Most U.S. citizens raised by their biological parents never question whether the information on their birth certificates is accurate. With the evolution of adoption and alternate means of conceiving a child, “accurate” is an increasingly subjective term.
Is the purpose of a birth certificate to portray a biological account of a person’s birth parents, or is it an account of one’s “legal” parents — the ones responsible for raising them?
The US Census Bureau created Birth Certificates in the beginning of the 20th Century as a means of tracking the effects of disease and urban environments on mortality rates. The task of issuing birth certificates was transferred to the Bureau of Vital Statistics, a division of the Department of Health and Human Services. In 1946, the recording births was decentralized into today’s varied state systems (and in reality, based on my parents births in the 1930s, this existed well before the 1940s). This has caused there to be 50 different sets of regulations concerning how, when, why and if access to original birth certificate information can be obtained.
The document has become an important (if not our sole) means of identification when we obtain anything from a driver’s license to a passport. It is an indispensable tool for genealogical researchers.
For adoptees as well as donor-conceived persons, there is oftentimes a clear distinction between one’s genetic parents, those with whom you share DNA, and one’s legal parents, the ones who have rights and responsibilities attached to their parenthood, and most-times, the ones who are raising them.
Our birth certificate practices concerning non-biological parents began with adoption. In the mid-20th Century, there was rising concern that adopted children’s birth certificates read “illegitimate.” In response, states began to issue adoptees amended birth certificates, listing the adoptive parents as if they were the genetic parents, thus hiding the shame of the child’s illegitimacy and the adoptive parents’ infertility. The originals containing the biological parents’ names were sealed and not available to anyone (including the adoptee) except by court order. The new birth certificates showed no indication that they had been amended, which gave adoptive parents an easy way to not tell their children of their adoption. In about half of the US states (including large population ones like California and Virginia as I personally found with my two parents adoptions), adoptees original birth certificates remain sealed.
Women who use donor eggs to become pregnant are listed as mothers on birth certificates. When our donor informed me she had her DNA tested at 23 and Me, I made the decision to provide my children with the information and private access to her (with her consent) that DNA testing and that site’s design make possible. It is unsettling to see someone else listed as my two sons “mother” even though they grew in my womb, nursed at my breast and have been cared for and nurtured by me 24/7 for almost every day of their entire lives. Yet, I knew this was the proper path to establish for my own children their personal reality.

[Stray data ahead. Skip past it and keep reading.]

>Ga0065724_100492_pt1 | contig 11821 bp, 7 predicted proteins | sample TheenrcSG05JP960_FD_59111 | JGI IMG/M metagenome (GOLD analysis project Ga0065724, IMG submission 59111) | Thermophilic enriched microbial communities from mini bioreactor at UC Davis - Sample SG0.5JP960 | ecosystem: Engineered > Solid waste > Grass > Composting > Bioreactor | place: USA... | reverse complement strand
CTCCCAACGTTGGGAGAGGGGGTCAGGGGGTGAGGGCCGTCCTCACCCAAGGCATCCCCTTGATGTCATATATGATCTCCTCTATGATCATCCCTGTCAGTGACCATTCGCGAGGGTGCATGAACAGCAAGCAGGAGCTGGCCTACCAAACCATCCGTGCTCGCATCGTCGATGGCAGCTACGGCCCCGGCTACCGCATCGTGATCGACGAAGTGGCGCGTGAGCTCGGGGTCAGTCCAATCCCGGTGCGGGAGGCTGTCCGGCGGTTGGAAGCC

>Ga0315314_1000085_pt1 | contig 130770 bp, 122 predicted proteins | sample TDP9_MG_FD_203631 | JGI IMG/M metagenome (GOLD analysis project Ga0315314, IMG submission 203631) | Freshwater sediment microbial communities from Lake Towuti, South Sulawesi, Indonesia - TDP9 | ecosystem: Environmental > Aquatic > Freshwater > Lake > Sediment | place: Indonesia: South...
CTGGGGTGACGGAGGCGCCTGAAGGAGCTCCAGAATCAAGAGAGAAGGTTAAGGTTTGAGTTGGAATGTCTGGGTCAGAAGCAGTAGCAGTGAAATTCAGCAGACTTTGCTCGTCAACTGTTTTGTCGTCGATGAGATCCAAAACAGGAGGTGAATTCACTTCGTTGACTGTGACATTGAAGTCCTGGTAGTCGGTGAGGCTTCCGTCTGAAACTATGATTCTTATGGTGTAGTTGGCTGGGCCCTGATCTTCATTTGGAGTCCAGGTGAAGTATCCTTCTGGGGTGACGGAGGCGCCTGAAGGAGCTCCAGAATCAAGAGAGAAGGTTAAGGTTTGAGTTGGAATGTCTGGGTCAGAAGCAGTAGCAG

There are a whole host of concerns raised by adoptees and the donor-conceived, including the right to identity, ongoing medical history, biological heritage, and the right to know their genetic parents and I for one believe these issues are valid and should receive transparent answers.
The US Surgeon General reports 96% of Americans believe that knowing their family history is important. It certainly has made a world of difference for me as the offspring of two adoptees. I suppose this has given me a broader perspective on the importance of a person knowing from where their genes originated. The United Nations has acknowledged the right of the child to preserve his or her identity, including nationality, name and family relations.
I believe that all people have a moral right to know the truth about their personal history. Where the state has custody of relevant information it has a duty not to collude in deceiving or depriving individuals of such information. Growth, responsibility, and respect for self and others develop best in lives that are rooted in truth.
There has been a recommendation made that the Standard US Birth Certificate be revised to expand upon the “two parent only” format to include categories for Legal Parents, Genetic Parents and Surrogates. In the case of adoptees, the child’s birth name and parentage should be recorded along with his or her legal/adoptive name.
The time for birth certificate reform is now. Unfortunately for many, it should have happened decades ago.